Concert Reviews

Last Night: Nine Inch Nails at American Airlines Center

Nine Inch Nails, A Place To Bury Strangers American Airlines Center August 18, 2008

Better than: Watching all three Matrix movies on blu-ray.

Trent Reznor and...The Pips? (Derrick Miller)

More of a multimedia event than a concert, the performance last night of Trent Reznor and his latest incarnation of Nine Inch Nails was nothing short of breathtaking. Packed with enough emotional anguish and visual dynamics to fuel a season of prime time television dramas, the music was nearly dwarfed by an array of stage manipulations and large scale computer effects that cast an eerie Orwellian effect over the proceedings for most of the evening.

Beginning with three cuts from The Slip, Nine Inch Nails’ most recent effort, the band rarely took the foot off the gas pedal. When a more familiar track like “March of the Pigs” surfaced, the 80 percent-filled arena roared like an addict receiving a much-needed fix. While the music pounded like a forbearer of Armageddon, the stage crew went about turning the AAC into a high tech freak show. Metal curtains that surrounded the band turned into giant LED screens that pulsed with static and shadowy images. At one point the placement of the screens forced Reznor and three bandmates to perform a mini-set at the very front of the stage, creating a claustrophobic feel that suited the mood of songs such as “The Warning” perfectly.

About midway through the two-hour angst fest, Reznor retreated to center stage where he played xylophone (!) on several instrumental numbers from the moody Ghosts releases. Beautiful and not the least bit techno, this portion of the show was an amazing example of how well Reznor’s audience understands the mercurial artist. While the instrumental tracks are undeniably gorgeous (coming across like the Butthole Surfers covering Calexico), they are also short on the kind of drive most folks are looking for at typical rock shows. Yet, here were scantily clad goth girls and beer soaked frat boys all swaying to music that could easily serve as the soundtrack to a PBS special on long lost undersea creatures.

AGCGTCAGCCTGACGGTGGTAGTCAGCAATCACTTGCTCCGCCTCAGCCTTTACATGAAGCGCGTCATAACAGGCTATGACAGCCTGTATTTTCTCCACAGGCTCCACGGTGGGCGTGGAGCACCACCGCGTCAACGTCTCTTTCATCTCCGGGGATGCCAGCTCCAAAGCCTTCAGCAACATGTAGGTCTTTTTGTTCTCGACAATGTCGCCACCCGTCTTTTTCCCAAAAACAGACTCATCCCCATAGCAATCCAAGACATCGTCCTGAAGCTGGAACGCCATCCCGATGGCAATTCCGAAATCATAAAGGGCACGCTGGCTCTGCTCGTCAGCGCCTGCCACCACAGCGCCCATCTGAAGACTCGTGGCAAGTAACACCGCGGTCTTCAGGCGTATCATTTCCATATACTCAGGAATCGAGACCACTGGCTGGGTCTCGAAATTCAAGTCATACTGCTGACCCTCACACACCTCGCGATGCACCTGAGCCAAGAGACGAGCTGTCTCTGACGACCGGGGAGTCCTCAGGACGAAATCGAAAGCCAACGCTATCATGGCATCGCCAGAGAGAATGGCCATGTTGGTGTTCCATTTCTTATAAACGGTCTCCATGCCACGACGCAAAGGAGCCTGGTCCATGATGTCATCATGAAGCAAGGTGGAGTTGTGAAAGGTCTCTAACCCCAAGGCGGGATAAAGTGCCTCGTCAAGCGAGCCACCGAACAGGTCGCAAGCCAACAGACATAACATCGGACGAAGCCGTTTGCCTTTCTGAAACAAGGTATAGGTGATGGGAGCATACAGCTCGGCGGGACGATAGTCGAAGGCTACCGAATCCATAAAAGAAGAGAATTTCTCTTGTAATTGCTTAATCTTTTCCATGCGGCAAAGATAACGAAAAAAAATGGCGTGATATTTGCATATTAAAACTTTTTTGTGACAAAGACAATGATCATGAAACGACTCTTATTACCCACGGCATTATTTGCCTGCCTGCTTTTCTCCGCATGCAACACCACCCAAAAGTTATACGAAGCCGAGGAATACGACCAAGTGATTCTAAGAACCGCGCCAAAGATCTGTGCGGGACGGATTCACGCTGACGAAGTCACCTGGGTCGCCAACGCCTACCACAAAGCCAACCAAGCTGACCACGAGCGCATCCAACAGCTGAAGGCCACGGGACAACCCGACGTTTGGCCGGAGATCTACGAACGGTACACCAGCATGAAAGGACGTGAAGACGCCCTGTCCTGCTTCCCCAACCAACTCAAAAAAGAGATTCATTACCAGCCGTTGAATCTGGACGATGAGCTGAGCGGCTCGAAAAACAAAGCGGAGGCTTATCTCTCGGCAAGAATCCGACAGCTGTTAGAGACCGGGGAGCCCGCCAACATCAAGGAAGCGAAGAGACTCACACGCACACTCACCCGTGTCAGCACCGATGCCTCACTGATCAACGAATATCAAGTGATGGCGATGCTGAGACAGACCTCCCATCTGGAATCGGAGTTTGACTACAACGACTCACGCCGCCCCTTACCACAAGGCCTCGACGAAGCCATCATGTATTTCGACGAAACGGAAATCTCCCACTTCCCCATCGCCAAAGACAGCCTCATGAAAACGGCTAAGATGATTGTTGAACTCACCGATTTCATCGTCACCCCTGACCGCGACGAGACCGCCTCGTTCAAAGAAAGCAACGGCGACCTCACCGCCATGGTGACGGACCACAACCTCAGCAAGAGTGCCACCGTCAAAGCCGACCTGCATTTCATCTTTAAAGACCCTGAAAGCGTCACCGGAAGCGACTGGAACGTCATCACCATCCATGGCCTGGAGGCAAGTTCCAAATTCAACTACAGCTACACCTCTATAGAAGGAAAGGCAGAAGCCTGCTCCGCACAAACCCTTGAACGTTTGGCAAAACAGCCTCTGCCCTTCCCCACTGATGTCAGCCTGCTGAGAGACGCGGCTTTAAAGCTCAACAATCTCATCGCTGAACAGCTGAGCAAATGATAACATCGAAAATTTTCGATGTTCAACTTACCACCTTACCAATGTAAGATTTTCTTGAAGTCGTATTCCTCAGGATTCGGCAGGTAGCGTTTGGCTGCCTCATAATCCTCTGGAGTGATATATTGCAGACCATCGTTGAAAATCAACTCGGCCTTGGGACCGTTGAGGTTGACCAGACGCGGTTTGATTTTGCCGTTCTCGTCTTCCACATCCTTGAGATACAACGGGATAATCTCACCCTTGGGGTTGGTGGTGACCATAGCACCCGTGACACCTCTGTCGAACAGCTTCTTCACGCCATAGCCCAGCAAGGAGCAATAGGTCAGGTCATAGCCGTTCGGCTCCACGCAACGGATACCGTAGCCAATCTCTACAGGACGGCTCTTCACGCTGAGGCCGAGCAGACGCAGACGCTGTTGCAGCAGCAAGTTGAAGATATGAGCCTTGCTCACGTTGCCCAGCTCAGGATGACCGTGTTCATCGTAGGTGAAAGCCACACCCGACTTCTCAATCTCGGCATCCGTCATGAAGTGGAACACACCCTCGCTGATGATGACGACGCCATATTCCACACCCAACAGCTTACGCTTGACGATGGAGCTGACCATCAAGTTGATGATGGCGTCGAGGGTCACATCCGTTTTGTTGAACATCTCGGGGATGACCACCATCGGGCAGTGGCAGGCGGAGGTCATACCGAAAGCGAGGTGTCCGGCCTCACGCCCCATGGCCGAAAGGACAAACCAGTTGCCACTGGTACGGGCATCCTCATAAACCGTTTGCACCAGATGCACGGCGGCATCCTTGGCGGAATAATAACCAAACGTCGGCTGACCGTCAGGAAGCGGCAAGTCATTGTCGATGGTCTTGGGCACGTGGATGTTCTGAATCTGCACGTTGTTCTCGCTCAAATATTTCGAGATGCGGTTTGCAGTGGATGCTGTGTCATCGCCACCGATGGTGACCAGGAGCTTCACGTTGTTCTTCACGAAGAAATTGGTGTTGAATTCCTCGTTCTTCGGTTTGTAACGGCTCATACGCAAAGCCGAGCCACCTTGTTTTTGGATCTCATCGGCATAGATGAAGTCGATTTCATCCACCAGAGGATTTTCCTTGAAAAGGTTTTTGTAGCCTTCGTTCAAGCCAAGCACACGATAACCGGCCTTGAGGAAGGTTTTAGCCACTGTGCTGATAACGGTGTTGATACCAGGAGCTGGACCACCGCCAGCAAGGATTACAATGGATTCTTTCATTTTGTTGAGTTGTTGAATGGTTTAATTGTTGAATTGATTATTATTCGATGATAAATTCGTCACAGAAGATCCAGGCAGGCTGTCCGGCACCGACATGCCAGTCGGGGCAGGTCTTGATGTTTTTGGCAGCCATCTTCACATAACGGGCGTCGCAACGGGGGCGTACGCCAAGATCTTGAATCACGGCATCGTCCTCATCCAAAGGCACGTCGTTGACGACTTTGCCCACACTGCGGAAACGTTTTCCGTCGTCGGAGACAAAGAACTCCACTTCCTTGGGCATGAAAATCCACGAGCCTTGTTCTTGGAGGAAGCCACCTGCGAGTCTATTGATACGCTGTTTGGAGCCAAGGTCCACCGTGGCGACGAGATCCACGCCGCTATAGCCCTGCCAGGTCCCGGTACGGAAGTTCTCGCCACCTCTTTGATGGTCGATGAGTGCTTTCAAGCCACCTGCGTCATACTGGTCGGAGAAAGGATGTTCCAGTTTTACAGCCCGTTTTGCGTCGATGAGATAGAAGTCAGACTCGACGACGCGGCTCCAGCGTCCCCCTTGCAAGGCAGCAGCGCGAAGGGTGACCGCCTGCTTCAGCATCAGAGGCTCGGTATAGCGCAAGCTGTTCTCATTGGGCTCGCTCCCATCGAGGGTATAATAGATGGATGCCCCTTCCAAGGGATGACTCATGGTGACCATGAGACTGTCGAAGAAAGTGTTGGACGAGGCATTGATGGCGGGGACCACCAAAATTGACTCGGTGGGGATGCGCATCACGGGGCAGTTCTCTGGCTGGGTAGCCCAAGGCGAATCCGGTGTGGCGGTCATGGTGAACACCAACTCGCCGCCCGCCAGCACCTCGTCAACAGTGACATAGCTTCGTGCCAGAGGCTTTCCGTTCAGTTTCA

Shortly thereafter, Reznor unleashed “Head Like a Hole” and even three shirtless (and unconsciously loaded) youngsters in front of me raised from near death to bounce along in uninhibited glee. The second to last song of the encore was “Hurt” and the crowd sang along to the power ballad with an adulation that bordered on religious fanaticism. When Reznor finally left the stage and the house lights came on, fans cheered as if Obama himself had just spoken.

Critic’s Notebook Personal Bias: I knew the night was going to be an odd one when the ticket lady said to my photo pass request, “The artist is having a bad day so no pictures will be allowed.” Luckily, my friend Derrick Miller brought in his digital camera and did manage to take a few long ranges shots (as did about 10,000 others). Also at the door, security was taking all spiked dog collars, wristbands, etc. and tagging them for pick up after the show. I could envision the chaos as fans elbowed one another, proclaiming, “Hey, that’s my sadomasochistic paraphernalia.”

Random Note: As they approach 40, many of these original, leather-clad goth girl, Nine Inch Nail fans are gaining some weight. Perhaps these gals need to work in a salad along with the human flesh. And believe me, all of that tight fitting bikini wear needs to be retired post haste! Reznor, too, was a rather stocky fellow, looking more like a late night plumber than the sleek frontman of days past.

By The Way: Brooklyn’s A Place to Bury Strangers opened the show impressively with a quick eight songs of doomy post-punk that recalled The Jesus and Mary Chain along with Echo and the Bunnymen. Although the band’s strobe light backdrop did not do the epileptics in the house any favors, the music was dense and almost memorable. The crowd, which, at 7:30 p.m., was more of a polite gathering, treated the trio respectfully, warming up the mosh pit for the frenzy that was to come. --Darryl Smyers